Not much. They made no press conference this year, and with good reason. Their 40 minutes Nintendo Direct showed they only had a handful of Nintendo games to show. They didn’t even price cut the system or revealed a surprise new IP. While the new Mario looks a fun, good game as most Mario games are and Bayonetta 2 sounds interesting, most games they show were actually expected, like Mario Kart and Smash Bros. Those Nintendo Directs are great to reassure WiiU owners that the great Nintendo games they likely bought a WiiU to play in first place will come, but it makes neither previous Wii owners nor people who aren’t huge fans of Nintendo games wanting one.

What they likely will achieve with their showing?

A 3rd place, with likely GameCube numbers at the end of the generation. The GameCube sold almost 22 million units, which shows how big the actual Nintendo biggest fans community really is. With its price of US$350 for the premium package, the one most people would want, it is dangerously close of the PlayStation 4, and dangerously far of the PlayStation 3 and Xbox 360 prices. Coming the Holidays, people will have both cheaper options with a big library of games and a not that much more expensive option of more powerful hardware that have better multimedia and online capabilities. Without a mass media marketing campaign, Nintendo have very little hope that their wait and see strategy will work.

What they should do?

Price cut. Stop selling the basic package that nobody wants and sell the premium one at that price, while bundling a game like Mario Kart to it. Also, stop sitting in the pile of money they made with Wii and DS sales and start using it to make the WiiU more desirable. When Sony had little 3rd party support with the PS3, they didn’t sit in their asses hoping things would change. They made the games themselves.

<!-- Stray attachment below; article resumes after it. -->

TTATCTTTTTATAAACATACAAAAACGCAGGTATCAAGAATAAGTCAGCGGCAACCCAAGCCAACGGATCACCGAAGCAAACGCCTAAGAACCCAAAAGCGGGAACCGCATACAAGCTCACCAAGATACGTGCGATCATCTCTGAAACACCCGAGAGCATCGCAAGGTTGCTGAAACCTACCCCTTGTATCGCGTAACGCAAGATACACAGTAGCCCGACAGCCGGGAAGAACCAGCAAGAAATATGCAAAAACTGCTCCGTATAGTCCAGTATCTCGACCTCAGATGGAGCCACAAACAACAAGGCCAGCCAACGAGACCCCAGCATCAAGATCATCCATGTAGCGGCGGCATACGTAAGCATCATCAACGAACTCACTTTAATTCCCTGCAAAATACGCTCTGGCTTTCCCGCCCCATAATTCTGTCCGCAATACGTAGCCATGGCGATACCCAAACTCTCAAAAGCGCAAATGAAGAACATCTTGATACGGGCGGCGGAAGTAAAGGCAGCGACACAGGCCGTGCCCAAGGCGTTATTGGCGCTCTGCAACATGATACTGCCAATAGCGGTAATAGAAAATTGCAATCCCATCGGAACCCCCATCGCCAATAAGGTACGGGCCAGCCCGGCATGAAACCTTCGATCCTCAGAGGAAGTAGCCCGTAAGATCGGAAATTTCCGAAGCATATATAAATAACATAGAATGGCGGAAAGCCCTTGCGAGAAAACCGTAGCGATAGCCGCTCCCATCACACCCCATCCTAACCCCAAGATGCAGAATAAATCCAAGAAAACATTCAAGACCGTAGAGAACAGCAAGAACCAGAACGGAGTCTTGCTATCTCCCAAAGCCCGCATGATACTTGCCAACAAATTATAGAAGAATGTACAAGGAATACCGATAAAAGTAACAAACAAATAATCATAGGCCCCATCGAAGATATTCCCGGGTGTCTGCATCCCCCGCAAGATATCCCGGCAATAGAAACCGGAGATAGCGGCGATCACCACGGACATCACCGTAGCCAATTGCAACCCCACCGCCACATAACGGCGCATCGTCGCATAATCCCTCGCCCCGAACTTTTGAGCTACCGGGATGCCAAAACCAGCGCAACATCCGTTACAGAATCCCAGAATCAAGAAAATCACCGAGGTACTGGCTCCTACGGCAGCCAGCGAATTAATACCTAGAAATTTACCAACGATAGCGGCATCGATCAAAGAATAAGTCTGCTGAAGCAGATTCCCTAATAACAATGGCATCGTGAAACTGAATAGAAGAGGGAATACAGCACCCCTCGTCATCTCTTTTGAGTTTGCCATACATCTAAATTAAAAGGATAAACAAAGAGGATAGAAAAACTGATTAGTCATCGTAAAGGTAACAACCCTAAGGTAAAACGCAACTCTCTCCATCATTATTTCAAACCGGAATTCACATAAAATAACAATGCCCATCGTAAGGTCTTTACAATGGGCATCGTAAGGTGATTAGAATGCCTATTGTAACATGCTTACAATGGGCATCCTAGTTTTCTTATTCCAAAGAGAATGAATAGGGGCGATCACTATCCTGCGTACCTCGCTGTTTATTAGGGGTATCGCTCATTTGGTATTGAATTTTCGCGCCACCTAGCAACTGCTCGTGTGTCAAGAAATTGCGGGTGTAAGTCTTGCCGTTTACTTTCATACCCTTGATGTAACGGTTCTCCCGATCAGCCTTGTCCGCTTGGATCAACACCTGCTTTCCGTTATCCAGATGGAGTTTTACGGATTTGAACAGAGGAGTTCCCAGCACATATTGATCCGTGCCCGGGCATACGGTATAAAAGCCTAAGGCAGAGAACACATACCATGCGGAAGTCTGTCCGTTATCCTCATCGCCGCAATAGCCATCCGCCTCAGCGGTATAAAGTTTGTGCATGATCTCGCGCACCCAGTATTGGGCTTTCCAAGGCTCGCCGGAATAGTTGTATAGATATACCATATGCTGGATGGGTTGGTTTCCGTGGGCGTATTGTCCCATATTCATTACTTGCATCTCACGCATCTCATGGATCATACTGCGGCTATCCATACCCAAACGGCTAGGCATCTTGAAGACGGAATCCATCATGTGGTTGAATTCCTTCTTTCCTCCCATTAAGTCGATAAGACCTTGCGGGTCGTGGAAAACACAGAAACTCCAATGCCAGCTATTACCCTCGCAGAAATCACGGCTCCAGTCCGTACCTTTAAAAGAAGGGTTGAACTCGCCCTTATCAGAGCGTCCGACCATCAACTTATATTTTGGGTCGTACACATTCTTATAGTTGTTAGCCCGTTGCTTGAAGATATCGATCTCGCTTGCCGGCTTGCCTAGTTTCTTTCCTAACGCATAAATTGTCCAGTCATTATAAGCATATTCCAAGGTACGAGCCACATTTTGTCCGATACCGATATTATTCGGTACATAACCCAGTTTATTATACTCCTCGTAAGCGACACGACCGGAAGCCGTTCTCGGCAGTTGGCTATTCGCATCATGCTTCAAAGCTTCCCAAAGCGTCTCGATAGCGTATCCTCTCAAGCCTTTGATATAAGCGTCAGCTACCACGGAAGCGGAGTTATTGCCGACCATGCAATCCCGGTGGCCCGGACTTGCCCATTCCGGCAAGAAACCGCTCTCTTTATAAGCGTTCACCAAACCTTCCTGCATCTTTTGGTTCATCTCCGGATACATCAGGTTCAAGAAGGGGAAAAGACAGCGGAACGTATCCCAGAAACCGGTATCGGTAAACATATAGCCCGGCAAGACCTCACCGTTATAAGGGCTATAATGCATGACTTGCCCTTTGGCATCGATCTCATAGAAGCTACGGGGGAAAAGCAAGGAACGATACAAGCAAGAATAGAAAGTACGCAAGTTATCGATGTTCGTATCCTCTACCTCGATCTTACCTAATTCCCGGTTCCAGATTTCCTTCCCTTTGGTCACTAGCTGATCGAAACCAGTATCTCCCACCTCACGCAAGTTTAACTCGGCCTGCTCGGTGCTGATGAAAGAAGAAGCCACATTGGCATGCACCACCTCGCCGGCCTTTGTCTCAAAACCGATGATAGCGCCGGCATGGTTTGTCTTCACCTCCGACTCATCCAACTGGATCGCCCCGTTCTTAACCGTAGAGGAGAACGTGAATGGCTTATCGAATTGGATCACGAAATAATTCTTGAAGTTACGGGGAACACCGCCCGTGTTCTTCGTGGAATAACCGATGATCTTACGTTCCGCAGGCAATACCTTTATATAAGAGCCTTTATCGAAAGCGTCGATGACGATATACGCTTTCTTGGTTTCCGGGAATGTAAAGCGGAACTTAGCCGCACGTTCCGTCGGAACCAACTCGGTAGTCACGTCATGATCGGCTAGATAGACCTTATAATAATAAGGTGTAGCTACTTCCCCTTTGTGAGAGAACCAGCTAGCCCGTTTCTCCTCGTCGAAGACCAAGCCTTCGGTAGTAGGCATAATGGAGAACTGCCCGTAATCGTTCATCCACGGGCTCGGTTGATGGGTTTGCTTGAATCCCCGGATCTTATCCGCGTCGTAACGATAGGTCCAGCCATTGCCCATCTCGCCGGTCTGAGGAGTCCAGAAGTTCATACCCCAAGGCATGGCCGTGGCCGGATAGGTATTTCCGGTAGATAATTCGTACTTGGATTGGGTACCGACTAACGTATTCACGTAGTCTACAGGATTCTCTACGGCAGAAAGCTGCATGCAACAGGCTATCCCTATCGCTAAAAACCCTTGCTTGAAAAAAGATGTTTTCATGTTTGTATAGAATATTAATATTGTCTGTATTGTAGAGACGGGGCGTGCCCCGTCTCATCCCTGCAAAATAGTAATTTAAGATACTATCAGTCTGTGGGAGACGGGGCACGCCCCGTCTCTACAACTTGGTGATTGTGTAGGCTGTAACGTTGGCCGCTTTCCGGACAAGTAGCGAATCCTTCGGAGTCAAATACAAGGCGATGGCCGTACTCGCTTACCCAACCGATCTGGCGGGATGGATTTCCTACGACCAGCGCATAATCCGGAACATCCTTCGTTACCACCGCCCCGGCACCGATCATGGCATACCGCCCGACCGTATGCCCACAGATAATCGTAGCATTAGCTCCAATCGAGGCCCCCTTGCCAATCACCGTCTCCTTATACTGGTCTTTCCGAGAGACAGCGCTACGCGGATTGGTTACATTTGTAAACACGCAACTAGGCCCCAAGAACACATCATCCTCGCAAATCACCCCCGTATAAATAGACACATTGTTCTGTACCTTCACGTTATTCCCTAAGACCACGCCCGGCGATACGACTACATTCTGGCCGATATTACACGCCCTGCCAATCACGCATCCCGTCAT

Nintendo could also use that money to pay for 3[sup]rd[/sup] party support, so spending a little money now to be able to get a lot later would do wonders for them. Nintendo can’t just release a new, more powerful WiiU. So they need to stop waiting and do something. Otherwise they will likely be at the bottom, and while Nintendo will not die, the WiiU can.



Microsoft

Microsoft went to E3 with an uphill battle. They needed to get away the bad taste they left in the mouth of their most loyal consumers, the people who bought a 360 to play games, after showing the Xbox One (which goes up there with Nintendo for worst name ever) and concentrating too much on the non-gaming side. Their DRM policies and need for online connection to access your legitimately bought games also was a bad move for them. They needed to get the love of their fans back.